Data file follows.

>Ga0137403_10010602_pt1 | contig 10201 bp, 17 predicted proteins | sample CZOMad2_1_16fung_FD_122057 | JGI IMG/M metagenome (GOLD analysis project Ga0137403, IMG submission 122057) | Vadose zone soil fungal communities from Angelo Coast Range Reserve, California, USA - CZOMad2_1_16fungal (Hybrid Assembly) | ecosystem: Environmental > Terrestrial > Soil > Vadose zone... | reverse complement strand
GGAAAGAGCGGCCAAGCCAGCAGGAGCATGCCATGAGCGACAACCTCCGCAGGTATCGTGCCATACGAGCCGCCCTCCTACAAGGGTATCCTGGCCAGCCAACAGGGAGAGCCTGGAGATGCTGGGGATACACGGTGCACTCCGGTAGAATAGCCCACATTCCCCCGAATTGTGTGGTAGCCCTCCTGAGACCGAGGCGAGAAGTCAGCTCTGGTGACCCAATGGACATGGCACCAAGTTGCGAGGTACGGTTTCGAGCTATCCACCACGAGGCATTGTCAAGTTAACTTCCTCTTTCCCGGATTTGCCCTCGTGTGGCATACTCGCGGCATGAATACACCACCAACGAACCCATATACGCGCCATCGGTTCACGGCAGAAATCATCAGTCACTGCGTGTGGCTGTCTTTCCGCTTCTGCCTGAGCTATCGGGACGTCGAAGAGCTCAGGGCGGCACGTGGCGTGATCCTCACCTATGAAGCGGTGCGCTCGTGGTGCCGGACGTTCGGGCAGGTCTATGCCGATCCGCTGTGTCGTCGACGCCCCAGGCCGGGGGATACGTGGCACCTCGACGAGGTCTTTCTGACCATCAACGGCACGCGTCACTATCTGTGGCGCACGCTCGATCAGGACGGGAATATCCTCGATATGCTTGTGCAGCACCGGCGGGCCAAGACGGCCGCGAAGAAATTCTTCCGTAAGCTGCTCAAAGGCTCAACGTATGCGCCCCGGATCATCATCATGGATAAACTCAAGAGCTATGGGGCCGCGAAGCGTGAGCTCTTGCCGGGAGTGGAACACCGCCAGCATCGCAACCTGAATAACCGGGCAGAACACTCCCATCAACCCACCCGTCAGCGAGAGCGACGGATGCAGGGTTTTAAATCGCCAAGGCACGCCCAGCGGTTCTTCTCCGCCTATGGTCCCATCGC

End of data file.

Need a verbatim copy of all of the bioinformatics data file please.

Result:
>Ga0137403_10010602_pt1 | contig 10201 bp, 17 predicted proteins | sample CZOMad2_1_16fung_FD_122057 | JGI IMG/M metagenome (GOLD analysis project Ga0137403, IMG submission 122057) | Vadose zone soil fungal communities from Angelo Coast Range Reserve, California, USA - CZOMad2_1_16fungal (Hybrid Assembly) | ecosystem: Environmental > Terrestrial > Soil > Vadose zone... | reverse complement strand
GGAAAGAGCGGCCAAGCCAGCAGGAGCATGCCATGAGCGACAACCTCCGCAGGTATCGTGCCATACGAGCCGCCCTCCTACAAGGGTATCCTGGCCAGCCAACAGGGAGAGCCTGGAGATGCTGGGGATACACGGTGCACTCCGGTAGAATAGCCCACATTCCCCCGAATTGTGTGGTAGCCCTCCTGAGACCGAGGCGAGAAGTCAGCTCTGGTGACCCAATGGACATGGCACCAAGTTGCGAGGTACGGTTTCGAGCTATCCACCACGAGGCATTGTCAAGTTAACTTCCTCTTTCCCGGATTTGCCCTCGTGTGGCATACTCGCGGCATGAATACACCACCAACGAACCCATATACGCGCCATCGGTTCACGGCAGAAATCATCAGTCACTGCGTGTGGCTGTCTTTCCGCTTCTGCCTGAGCTATCGGGACGTCGAAGAGCTCAGGGCGGCACGTGGCGTGATCCTCACCTATGAAGCGGTGCGCTCGTGGTGCCGGACGTTCGGGCAGGTCTATGCCGATCCGCTGTGTCGTCGACGCCCCAGGCCGGGGGATACGTGGCACCTCGACGAGGTCTTTCTGACCATCAACGGCACGCGTCACTATCTGTGGCGCACGCTCGATCAGGACGGGAATATCCTCGATATGCTTGTGCAGCACCGGCGGGCCAAGACGGCCGCGAAGAAATTCTTCCGTAAGCTGCTCAAAGGCTCAACGTATGCGCCCCGGATCATCATCATGGATAAACTCAAGAGCTATGGGGCCGCGAAGCGTGAGCTCTTGCCGGGAGTGGAACACCGCCAGCATCGCAACCTGAATAACCGGGCAGAACACTCCCATCAACCCACCCGTCAGCGAGAGCGACGGATGCAGGGTTTTAAATCGCCAAGGCACGCCCAGCGGTTCTTCTCCGCCTATGGTCCCATCGC